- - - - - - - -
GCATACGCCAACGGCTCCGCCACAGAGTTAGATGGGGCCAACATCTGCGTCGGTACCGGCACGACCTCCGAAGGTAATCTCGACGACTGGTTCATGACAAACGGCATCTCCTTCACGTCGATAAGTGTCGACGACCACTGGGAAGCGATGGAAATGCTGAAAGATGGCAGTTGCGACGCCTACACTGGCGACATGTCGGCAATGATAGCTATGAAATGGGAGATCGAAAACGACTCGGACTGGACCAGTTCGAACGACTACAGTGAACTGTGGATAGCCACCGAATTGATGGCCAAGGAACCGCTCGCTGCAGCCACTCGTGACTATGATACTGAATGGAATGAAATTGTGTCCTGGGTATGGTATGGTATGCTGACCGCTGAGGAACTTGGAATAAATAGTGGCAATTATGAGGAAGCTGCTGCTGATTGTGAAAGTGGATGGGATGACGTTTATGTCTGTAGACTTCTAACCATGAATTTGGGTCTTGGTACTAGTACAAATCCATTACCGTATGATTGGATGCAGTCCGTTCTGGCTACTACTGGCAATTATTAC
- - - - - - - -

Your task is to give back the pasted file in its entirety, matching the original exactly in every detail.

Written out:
GCATACGCCAACGGCTCCGCCACAGAGTTAGATGGGGCCAACATCTGCGTCGGTACCGGCACGACCTCCGAAGGTAATCTCGACGACTGGTTCATGACAAACGGCATCTCCTTCACGTCGATAAGTGTCGACGACCACTGGGAAGCGATGGAAATGCTGAAAGATGGCAGTTGCGACGCCTACACTGGCGACATGTCGGCAATGATAGCTATGAAATGGGAGATCGAAAACGACTCGGACTGGACCAGTTCGAACGACTACAGTGAACTGTGGATAGCCACCGAATTGATGGCCAAGGAACCGCTCGCTGCAGCCACTCGTGACTATGATACTGAATGGAATGAAATTGTGTCCTGGGTATGGTATGGTATGCTGACCGCTGAGGAACTTGGAATAAATAGTGGCAATTATGAGGAAGCTGCTGCTGATTGTGAAAGTGGATGGGATGACGTTTATGTCTGTAGACTTCTAACCATGAATTTGGGTCTTGGTACTAGTACAAATCCATTACCGTATGATTGGATGCAGTCCGTTCTGGCTACTACTGGCAATTATTAC